The Gentleman's Magazine (Google eBook)

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Bradbury, Evans & Company, 1881
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Page 326 - You are old, Father William," the young man said, "And your hair has become very white; And yet you incessantly stand on your head Do you think, at your age, it is right?" "In my youth," Father William replied to his son, "I feared it might injure the brain; But, now that I'm perfectly sure I have none, Why, I do it again and again.
Page 163 - No; were I at the strappado, or all the racks in the world, I would not tell you on compulsion. Give you a reason on compulsion ! if reasons were as plenty as blackberries, I would give no man a reason upon compulsion, I. P.
Page 44 - ... for through him we both have our access in one Spirit unto the Father. So then ye are no more strangers and sojourners, but ye are fellow-citizens with the saints, and of the household of God, being built upon the foundation of the apostles and prophets, Christ Jesus himself being the chief corner stone ; in whom each several building, fitly framed together, groweth into a holy temple in the Lord ; in whom ye also are builded together for a habitation of God in the Spirit.
Page 317 - But Psyche, uplifting her finger, Said - 'Sadly this star I mistrust Her pallor I strangely mistrust: Oh, hasten! - oh, let us not linger! Oh, fly! - let us fly! - for we must.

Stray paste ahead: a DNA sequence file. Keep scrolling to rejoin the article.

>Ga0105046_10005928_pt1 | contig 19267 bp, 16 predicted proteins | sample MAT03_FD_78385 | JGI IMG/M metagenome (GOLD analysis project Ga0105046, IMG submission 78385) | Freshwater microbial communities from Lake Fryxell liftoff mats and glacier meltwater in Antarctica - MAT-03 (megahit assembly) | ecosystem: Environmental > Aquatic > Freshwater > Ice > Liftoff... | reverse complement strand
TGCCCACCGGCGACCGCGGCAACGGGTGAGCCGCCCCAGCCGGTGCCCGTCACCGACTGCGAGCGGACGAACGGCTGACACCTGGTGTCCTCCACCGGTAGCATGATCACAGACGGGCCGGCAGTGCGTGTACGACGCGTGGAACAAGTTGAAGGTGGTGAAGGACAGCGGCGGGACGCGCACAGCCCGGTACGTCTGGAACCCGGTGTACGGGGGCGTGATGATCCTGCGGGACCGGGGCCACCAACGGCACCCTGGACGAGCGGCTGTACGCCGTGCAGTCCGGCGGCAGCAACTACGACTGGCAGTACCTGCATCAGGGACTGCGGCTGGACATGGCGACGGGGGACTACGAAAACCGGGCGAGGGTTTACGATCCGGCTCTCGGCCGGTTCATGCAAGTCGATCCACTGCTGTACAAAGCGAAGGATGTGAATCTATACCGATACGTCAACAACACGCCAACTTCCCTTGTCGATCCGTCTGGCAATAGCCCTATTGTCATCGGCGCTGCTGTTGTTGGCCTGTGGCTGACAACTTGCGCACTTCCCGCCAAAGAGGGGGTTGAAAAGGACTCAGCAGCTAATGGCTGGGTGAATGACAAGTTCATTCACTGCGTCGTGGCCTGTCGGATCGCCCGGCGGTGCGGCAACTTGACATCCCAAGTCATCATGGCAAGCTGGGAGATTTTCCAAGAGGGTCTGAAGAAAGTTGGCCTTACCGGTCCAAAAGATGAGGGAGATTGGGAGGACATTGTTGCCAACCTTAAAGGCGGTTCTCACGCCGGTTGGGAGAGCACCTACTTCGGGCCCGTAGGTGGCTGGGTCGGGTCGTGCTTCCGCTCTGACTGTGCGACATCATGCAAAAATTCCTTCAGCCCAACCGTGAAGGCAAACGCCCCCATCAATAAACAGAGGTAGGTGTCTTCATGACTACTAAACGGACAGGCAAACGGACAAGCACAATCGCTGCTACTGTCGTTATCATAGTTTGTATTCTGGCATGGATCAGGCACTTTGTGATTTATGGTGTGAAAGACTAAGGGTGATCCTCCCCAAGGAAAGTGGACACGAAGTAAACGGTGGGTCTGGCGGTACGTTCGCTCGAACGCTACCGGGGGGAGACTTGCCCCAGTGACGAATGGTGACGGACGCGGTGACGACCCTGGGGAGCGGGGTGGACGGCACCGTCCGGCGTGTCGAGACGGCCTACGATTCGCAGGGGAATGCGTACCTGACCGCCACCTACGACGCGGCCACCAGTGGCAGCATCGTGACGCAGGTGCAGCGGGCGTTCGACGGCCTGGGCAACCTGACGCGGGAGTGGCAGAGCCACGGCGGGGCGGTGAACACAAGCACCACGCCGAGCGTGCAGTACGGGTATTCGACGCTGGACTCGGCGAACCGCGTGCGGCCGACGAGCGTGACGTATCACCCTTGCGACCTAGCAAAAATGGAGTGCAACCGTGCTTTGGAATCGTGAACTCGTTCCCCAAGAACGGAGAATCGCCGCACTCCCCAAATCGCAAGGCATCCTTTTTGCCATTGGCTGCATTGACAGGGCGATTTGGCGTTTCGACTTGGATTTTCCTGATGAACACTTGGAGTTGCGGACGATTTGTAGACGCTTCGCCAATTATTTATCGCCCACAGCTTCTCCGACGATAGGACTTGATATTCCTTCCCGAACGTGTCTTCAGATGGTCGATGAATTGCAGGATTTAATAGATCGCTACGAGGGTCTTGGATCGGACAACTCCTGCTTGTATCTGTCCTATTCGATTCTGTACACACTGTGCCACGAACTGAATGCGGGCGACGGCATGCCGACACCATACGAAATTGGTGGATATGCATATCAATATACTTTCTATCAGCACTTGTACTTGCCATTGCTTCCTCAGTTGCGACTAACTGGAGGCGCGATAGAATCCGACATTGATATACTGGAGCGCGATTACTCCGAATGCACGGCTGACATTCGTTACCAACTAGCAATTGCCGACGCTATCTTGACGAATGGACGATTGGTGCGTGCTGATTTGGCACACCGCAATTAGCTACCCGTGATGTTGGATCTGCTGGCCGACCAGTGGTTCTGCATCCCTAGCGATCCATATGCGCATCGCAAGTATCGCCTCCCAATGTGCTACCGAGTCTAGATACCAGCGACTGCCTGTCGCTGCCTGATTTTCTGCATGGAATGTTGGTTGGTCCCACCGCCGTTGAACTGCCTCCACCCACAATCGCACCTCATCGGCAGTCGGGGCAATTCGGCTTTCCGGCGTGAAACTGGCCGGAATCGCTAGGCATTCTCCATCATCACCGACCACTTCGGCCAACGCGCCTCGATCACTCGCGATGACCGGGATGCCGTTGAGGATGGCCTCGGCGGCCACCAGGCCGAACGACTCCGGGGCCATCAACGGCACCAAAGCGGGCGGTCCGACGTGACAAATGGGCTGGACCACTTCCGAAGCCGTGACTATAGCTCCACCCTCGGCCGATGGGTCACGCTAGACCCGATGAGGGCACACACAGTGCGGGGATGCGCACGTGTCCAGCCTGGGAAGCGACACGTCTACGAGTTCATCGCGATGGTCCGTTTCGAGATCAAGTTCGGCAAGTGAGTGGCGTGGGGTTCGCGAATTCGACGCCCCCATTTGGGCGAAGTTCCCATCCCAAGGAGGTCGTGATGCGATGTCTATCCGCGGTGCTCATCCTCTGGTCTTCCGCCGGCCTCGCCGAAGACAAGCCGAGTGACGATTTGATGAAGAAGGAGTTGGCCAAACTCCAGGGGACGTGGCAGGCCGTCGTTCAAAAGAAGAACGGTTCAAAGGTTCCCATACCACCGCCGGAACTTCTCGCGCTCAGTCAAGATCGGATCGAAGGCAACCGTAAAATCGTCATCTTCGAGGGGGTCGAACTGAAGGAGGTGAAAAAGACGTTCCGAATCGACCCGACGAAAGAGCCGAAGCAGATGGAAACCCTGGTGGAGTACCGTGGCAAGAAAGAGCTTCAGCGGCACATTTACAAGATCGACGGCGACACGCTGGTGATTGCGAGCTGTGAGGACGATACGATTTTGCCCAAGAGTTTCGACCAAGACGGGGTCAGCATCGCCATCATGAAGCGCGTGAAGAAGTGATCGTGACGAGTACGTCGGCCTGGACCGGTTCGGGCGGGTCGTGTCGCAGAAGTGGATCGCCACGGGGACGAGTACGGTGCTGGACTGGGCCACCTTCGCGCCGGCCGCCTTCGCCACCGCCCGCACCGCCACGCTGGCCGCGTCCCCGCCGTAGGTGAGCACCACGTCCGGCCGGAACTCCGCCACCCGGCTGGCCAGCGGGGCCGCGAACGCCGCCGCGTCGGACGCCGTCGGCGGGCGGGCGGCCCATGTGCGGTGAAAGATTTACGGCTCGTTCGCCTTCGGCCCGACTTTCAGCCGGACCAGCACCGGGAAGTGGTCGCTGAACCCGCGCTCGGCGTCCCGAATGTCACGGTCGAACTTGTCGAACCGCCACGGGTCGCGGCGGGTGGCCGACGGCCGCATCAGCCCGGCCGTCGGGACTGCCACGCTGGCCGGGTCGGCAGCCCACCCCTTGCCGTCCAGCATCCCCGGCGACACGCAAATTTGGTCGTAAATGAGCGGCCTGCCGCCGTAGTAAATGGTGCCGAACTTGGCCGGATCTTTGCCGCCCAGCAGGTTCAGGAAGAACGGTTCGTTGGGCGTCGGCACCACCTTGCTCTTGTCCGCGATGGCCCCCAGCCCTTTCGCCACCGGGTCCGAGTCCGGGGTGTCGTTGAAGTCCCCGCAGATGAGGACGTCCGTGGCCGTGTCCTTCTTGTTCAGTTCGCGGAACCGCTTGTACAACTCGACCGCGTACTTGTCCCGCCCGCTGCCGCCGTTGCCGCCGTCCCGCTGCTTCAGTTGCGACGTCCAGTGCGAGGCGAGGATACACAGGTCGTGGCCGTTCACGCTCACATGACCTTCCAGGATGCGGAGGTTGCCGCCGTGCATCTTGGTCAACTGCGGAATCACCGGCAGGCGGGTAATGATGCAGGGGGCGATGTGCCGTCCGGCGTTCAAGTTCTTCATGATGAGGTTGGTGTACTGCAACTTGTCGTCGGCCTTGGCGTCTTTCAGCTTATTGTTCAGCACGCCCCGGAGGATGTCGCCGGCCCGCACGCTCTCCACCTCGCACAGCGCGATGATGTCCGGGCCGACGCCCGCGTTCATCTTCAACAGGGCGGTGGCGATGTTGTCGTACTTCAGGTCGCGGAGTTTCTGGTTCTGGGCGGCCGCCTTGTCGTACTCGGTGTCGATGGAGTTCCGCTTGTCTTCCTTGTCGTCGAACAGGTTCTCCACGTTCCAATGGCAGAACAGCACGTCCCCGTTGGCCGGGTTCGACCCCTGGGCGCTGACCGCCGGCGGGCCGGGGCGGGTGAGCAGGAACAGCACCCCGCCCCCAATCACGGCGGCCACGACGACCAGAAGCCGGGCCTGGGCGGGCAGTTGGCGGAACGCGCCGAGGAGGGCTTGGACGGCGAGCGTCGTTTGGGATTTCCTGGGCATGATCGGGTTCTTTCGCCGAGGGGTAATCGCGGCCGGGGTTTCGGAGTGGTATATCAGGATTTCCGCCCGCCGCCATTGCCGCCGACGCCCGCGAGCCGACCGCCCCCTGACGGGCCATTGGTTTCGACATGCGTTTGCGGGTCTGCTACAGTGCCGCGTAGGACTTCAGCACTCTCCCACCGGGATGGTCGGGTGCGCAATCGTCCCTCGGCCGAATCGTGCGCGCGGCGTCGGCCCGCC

Page 695 - The historical decoration was purposely of no more importance than a background requires; and my stress lay on the incidents in the development of a soul: little else is worth study.
Page 694 - There was a strong expression of sense and shrewdness in all his lineaments ; the eye alone, I think, indicated the poetical character and temperament. It was large, and of a dark cast, which glowed (I say literally glowed) when he spoke with feeling or interest. I never saw such another eye in a human head, though I have seen the most distinguished men of my time.
Page 330 - The connection of which the plot one sees. The farmer's daughter hath frank blue eyes; (Butter and eggs and a pound of cheese) She hears the rooks caw in the windy skies, As she sits at her lattice and shells her peas. The farmer's daughter hath ripe red lips; (Butter and eggs and a pound of cheese) If you try to approach her, away she skips Over tables and chairs with apparent ease.
Page 551 - written at three, four, and five o'clock (in the morning) by an octogenary pen ; a heart (as Mrs. Lee says) twenty-six years old, and as HLP feels it to be, all your own.
Page 326 - You are old,' said the youth, 'and your jaws are too weak For anything tougher than suet; Yet you finished the goose, with the bones and the beak - Pray how did you manage to do it?
Page 320 - God's own heather we wonned together, I and my Willie (O love my love): I need hardly remark it was glorious weather, And flitterbats wavered alow, above: Boats were curtseying, rising, bowing, (Boats in that climate are so polite,) And sands were a ribbon of green endowing, And O the sundazzle on bark and bight!

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